Friday, May 8, 2009

Knowing How to Find Information

Information-literacy skills will help individuals recognize when they need information, where they might go for information, how to find it, and how to use it. Today a patron came asking for the salary of department chairs in a California State University. Initially, I thought he was asking for salaries of ISU faculty. (We have two spiral-bound books that list the salaries of all persons working at ISU. By government mandate, all government employees must have their salaries freely available to the public.)

Once I found out he needed salary ranges for engineering chairs in California I went to Google. We found a few results that looked somewhat useful. He asked that I email him a URL, so he could look at it on his own.

After he left I wondered whether or not one of the librarians at this university in California could find the salary ranges that we needed, so I googled the university and found its library. They had a nifty chat-reference service embedded on one of their webpages, which I found to be easy to use. The librarian on the other end thought that this listing of salaries at their institution would be online, but after she/he couldn't find it, they told me they would retrieve the print copy. (When you are waiting for an answer on a chat service, two minutes seems like an eternity. We are spoiled with our quick technology.)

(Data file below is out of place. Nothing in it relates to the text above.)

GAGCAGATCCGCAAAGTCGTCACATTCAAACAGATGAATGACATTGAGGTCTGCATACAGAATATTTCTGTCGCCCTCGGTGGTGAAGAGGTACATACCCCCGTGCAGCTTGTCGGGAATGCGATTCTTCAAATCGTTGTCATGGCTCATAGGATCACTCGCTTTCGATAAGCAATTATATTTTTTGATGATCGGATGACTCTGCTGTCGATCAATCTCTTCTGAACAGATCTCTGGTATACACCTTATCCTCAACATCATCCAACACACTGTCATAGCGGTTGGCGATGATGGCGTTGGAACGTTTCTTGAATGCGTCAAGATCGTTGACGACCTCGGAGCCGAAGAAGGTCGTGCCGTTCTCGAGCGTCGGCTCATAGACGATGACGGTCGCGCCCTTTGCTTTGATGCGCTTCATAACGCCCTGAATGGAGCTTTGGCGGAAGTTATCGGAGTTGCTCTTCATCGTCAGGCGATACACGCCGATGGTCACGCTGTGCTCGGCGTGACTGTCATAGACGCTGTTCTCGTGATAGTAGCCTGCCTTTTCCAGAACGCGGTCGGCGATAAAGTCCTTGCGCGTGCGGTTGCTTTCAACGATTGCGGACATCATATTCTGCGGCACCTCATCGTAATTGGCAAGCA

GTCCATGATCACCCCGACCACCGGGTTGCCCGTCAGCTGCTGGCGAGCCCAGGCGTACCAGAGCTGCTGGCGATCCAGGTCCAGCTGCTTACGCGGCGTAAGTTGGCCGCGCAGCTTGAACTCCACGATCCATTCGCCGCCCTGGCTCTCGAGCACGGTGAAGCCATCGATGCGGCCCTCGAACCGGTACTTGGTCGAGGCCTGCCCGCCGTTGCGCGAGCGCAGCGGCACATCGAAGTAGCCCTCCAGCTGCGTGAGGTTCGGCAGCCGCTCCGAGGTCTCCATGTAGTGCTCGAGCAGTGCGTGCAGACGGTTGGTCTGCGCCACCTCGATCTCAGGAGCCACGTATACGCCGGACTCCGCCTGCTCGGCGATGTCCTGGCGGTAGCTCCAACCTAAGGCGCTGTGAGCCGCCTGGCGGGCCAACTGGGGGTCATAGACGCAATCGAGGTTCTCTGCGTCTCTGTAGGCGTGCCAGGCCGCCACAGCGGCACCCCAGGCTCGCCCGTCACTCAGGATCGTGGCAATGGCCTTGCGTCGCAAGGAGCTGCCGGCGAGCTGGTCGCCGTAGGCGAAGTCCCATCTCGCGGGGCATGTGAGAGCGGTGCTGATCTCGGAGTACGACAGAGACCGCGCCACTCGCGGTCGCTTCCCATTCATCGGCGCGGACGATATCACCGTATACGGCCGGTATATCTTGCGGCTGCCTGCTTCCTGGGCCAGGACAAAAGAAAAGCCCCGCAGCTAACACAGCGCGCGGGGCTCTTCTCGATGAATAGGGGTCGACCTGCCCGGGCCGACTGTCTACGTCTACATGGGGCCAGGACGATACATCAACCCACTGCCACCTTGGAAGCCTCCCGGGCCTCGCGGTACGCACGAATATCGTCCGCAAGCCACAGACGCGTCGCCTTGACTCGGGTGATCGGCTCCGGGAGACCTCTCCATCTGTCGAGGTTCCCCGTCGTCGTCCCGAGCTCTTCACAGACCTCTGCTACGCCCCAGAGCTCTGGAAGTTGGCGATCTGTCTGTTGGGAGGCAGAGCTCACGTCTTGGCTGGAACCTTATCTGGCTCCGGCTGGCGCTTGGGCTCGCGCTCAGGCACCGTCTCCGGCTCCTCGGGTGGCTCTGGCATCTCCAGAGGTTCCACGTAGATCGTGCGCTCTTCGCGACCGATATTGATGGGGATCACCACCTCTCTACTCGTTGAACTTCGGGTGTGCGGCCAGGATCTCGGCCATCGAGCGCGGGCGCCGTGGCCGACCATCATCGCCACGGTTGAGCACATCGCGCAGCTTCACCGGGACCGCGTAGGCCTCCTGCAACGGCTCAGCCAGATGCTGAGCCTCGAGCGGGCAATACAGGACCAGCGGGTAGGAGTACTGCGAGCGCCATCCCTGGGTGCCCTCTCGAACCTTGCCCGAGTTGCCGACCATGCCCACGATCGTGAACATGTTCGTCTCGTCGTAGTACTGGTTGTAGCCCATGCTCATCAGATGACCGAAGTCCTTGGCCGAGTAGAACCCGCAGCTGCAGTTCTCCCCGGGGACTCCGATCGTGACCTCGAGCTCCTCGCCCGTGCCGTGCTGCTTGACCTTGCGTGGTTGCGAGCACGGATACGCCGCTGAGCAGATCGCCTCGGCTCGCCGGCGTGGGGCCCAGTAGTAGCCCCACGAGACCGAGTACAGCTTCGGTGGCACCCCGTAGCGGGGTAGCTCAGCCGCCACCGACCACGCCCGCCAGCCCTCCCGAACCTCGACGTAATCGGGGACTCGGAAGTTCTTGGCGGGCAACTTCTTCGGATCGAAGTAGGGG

Not too long afterwards, the librarian returned and provided the salary range (they have more than one engineering department, thus they have more than one engineering chair) and a few other bits of information that she/he thought would be useful. Since I had previously emailed the patron, I was able to send along this additional information.

When someone asks for information about a specific institution or locale, it may not hurt to consult a librarian at that institution, or a librarian at the nearest public library.

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